Global pandemics have further accelerated the need for quality digital products that users love and return to. This is the saving grace of UX research. But how can it level-up your marketing?
We will cover everything you need to know in this article.
What can UX research do?
UX stands for the experience a user has with a product or service, such as how satisfied the person is with a particular commodity. In short, UX deals with emotions, whose influence is determined by the movements of the user on the website. This provides key knowledge for successful online sales of any type of product or service.
Research systematically studies end-users and their requirements to gain knowledge and context. Afterwards, it uses this knowledge to design the optimal solution for website improvement.
Quality UX research is one of the basic pillars in creating a new product, as well as in upgrading an existing one.
UX research and marketing combined
But how can insight into users’ minds help us with marketing?
The answer is not that complicated. Both of these fields should ultimately help companies with sales.
If we were to greatly simplify them, UX research could help in the creation of products that customers would love to use, and marketing in it’s turn would help people learn about that particular product and persuade them to buy it. With a fine-tuned UX, when a website is simple and intuitive, the marketing department can start building campaigns on a solid foundation by making sure potential customers won’t run away just because they can’t find the “Add to cart” button.
In addition to the mentioned areas, a well-tuned UX is important for the website as well. In its Core Web Vitals, Google evaluates the UX of pages, which becomes an important factor that affects whether your page appears in a search or not, as well as in which position.
How can UX research level-up your marketing?
Let’s be honest for a moment — the whole point of marketing is to sell. This can be achieved by multiple forms of advertising, outreach to potential customers, or hundreds of other imaginable ways.
First, however, you have to sell things on a platform that works.
It’s been proven that brick and mortar stores work well because you can touch, feel, and interact with the product you are about to buy. E-shops, unfortunately, are “robbed“ of this opportunity, but they do have one great advantage: you don’t have to go anywhere, and everything is hassle-free and easy to operate. You find the desired product, click “buy” and that’s all there is to it.
UX research aims to improve your marketing through optimal navigation and an intuitive interface. When you like the website, when it’s aesthetically pleasing and easy to use, there is a greater likelihood that you will buy from it.
A good example like the one below should help.
Let’s say that you are an electronics store. A customer is trying to find a perfect web camera for their Zoom meetings and they have one in mind that would be perfect, however, it is currently out of stock. The customer leaves disappointed because they had really hoped you could satisfy their needs.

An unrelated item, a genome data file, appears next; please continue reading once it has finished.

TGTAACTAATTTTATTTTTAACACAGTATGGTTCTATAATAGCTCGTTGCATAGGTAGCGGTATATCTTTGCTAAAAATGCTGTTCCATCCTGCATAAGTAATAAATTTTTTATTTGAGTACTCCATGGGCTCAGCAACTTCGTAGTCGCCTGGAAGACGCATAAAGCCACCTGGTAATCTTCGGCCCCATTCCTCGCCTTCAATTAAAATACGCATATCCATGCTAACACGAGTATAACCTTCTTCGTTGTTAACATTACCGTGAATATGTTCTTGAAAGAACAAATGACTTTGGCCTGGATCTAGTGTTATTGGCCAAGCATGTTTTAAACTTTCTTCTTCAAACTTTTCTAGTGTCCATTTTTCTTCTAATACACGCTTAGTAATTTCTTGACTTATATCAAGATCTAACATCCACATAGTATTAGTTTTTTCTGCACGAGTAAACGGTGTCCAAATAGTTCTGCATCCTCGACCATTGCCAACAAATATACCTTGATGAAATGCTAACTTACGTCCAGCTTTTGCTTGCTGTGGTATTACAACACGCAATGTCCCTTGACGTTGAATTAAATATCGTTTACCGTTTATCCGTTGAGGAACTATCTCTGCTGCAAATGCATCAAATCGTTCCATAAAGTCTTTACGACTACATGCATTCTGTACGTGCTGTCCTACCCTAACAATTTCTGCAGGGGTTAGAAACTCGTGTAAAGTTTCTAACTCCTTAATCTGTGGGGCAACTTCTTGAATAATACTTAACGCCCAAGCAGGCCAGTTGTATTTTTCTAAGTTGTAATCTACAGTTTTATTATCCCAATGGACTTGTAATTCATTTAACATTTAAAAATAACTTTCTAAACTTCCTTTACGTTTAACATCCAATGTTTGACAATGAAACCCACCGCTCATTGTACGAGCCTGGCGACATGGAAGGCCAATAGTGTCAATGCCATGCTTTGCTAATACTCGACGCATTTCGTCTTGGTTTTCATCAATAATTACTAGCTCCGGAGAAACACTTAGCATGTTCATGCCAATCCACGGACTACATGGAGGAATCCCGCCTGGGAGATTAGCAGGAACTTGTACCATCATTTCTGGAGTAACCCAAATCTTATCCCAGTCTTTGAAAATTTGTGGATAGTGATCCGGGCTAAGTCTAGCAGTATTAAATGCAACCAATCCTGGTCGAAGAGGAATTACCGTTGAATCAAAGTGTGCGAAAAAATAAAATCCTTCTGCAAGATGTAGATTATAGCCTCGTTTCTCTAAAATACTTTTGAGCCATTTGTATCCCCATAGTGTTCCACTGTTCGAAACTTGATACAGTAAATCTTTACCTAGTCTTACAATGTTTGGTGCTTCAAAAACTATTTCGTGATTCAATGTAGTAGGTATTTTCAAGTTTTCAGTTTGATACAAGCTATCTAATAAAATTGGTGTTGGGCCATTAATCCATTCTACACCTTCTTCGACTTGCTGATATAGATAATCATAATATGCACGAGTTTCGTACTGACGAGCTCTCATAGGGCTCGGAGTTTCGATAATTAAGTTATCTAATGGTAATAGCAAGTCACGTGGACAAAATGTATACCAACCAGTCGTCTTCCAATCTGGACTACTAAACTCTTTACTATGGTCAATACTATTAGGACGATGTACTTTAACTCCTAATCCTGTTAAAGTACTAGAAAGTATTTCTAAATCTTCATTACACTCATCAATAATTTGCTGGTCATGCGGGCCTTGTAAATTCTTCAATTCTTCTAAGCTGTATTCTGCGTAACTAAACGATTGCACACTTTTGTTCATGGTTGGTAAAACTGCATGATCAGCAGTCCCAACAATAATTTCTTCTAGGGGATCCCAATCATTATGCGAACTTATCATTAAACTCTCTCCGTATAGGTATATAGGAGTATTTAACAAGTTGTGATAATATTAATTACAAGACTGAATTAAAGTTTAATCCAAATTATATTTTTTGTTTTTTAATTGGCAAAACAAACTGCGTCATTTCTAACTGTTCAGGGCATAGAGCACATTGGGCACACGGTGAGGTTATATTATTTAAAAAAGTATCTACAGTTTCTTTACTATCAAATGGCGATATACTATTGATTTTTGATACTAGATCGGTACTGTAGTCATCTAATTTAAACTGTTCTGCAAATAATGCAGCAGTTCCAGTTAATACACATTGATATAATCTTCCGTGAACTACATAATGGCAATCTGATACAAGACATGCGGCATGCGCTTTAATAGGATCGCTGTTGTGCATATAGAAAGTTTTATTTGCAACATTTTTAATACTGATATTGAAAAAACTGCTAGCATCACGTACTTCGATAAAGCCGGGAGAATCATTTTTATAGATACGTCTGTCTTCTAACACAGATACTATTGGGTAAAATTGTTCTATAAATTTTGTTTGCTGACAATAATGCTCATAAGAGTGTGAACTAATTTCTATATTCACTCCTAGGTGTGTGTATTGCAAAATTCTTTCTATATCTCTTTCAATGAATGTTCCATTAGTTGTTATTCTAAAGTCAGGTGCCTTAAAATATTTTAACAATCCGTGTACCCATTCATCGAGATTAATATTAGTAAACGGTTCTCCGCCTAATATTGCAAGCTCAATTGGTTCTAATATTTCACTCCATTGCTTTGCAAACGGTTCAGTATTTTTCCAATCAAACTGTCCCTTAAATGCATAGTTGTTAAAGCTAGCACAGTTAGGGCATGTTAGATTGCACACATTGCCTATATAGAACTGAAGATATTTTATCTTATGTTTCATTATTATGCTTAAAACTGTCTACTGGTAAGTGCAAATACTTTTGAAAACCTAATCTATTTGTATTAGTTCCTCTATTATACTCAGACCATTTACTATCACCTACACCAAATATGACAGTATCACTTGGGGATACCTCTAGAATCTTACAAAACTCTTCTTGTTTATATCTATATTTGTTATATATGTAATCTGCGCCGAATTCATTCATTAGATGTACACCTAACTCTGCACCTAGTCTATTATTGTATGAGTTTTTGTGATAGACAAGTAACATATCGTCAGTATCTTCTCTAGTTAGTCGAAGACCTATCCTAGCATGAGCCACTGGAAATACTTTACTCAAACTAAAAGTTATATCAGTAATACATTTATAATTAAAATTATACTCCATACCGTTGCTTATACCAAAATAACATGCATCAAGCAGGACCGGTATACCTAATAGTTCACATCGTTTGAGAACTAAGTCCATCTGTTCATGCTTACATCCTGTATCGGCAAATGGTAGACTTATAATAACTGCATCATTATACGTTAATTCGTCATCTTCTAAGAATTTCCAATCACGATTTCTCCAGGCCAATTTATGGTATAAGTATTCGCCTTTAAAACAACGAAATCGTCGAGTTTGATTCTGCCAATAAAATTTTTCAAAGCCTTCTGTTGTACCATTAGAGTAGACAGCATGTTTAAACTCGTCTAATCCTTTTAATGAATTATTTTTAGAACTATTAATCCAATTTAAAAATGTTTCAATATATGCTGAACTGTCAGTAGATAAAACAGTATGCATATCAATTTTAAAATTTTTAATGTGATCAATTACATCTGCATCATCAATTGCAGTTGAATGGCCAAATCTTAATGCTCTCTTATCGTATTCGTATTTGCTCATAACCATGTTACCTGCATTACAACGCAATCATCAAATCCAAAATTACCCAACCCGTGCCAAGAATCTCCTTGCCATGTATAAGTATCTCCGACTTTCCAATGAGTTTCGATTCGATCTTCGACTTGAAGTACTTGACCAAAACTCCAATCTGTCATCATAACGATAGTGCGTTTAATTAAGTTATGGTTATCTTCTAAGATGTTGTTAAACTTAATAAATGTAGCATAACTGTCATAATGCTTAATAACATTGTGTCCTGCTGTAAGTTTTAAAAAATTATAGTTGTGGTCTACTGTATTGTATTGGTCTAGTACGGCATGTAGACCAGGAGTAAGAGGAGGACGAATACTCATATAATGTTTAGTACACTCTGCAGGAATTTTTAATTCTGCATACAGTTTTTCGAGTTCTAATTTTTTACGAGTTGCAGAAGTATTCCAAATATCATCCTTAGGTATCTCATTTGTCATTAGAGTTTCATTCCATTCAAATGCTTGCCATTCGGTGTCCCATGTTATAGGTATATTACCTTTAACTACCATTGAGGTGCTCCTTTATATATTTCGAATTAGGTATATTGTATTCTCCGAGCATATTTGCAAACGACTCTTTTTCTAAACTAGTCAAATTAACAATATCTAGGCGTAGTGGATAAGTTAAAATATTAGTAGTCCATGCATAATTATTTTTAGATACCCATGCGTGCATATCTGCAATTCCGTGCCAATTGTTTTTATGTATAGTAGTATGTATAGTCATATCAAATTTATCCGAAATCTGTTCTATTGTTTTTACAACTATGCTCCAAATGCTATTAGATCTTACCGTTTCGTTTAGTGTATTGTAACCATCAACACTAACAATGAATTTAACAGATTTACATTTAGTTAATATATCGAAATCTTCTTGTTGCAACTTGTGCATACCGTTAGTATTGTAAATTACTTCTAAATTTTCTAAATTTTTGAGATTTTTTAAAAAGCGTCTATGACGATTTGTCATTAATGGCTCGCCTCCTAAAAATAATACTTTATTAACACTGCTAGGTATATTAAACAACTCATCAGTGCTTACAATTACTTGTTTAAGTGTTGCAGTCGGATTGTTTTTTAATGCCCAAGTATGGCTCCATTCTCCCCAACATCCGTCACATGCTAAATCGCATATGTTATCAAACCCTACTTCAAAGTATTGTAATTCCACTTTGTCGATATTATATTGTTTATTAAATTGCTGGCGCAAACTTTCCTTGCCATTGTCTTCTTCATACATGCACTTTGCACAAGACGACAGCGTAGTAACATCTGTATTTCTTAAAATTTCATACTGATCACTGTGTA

If you had a “similar products“ menu, they would have been able to look for comparable cameras and might have found one that met their standards and bought from you.
UX research can tell you what customers expect, where they expect it, what would help them in browsing, and what you could do better. There is always room for improvement, so don’t hesitate to use it.
Why should you prioritize UX research as a marketer?
Elementary, my dear Watson!
You may have the best design, beautiful menus, everything masterfully crafted to the point of exceptional gratitude.
But how can people buy something they cannot find, on a website that is structured like a strawman, with no way of finding the damn “Add to cart“ button?
As they say:
“Everybody gangsta till’ Crocs are in the outdoor shoe section.“
Effects of good UX research
1. Increased number of customers
If you have a well-designed website with an expertly functioning UX, you may rejoice. Pair that up with good reviews and good words shared among the friends and family of customers, and your business can grow faster than ever.
2. Lower abandonment rates
You know it well. You have decided to buy something from a website, and for the most part it’s pretty smooth sailing, but the check-out process is so frustrating that you simply leave rather than continue.
UX research helps to make sure that your website doesn’t let you down in the crucial moment.
3. Brand growth
If you like a brand and you feel comfortable with it, as well as what it offers you, you naturally stick with it. People like to spread the word of a good business that helps them in any shape or form.
4. Sales rising
If you make it easy for clients or customers to use your website comfortably, they will buy more. Amazon is a great example. They started as a no-name company and now look what they have become. Jeff Bezos is flying to orbit with just the buying power of humanity.
Their system is so easy to use that it’s no surprise that they managed to do it. With a few clicks (or a few sentences — thanks, Alexa), you can buy groceries without ever leaving your warm and cozy bed.
Hold your horses, cowboy. You may not be seeing Bezos’s level of growth right now, but who wants to go to space anyways? Besides, it’s cold and dark up there. You can go to your basement, take a laptop with Google Earth and pretty much get the same results without burning billions of dollars in rocket fuel. But a nice vacation in Hawaii might be enough at first.
Ready to incorporate UX research into your marketing strategy?
We have given you everything we know about the importance of good UX, now go and help your website become the best version of itself. And a great UX research tool might help. Create a free account at UXtweak and start fine-tunning your UX today!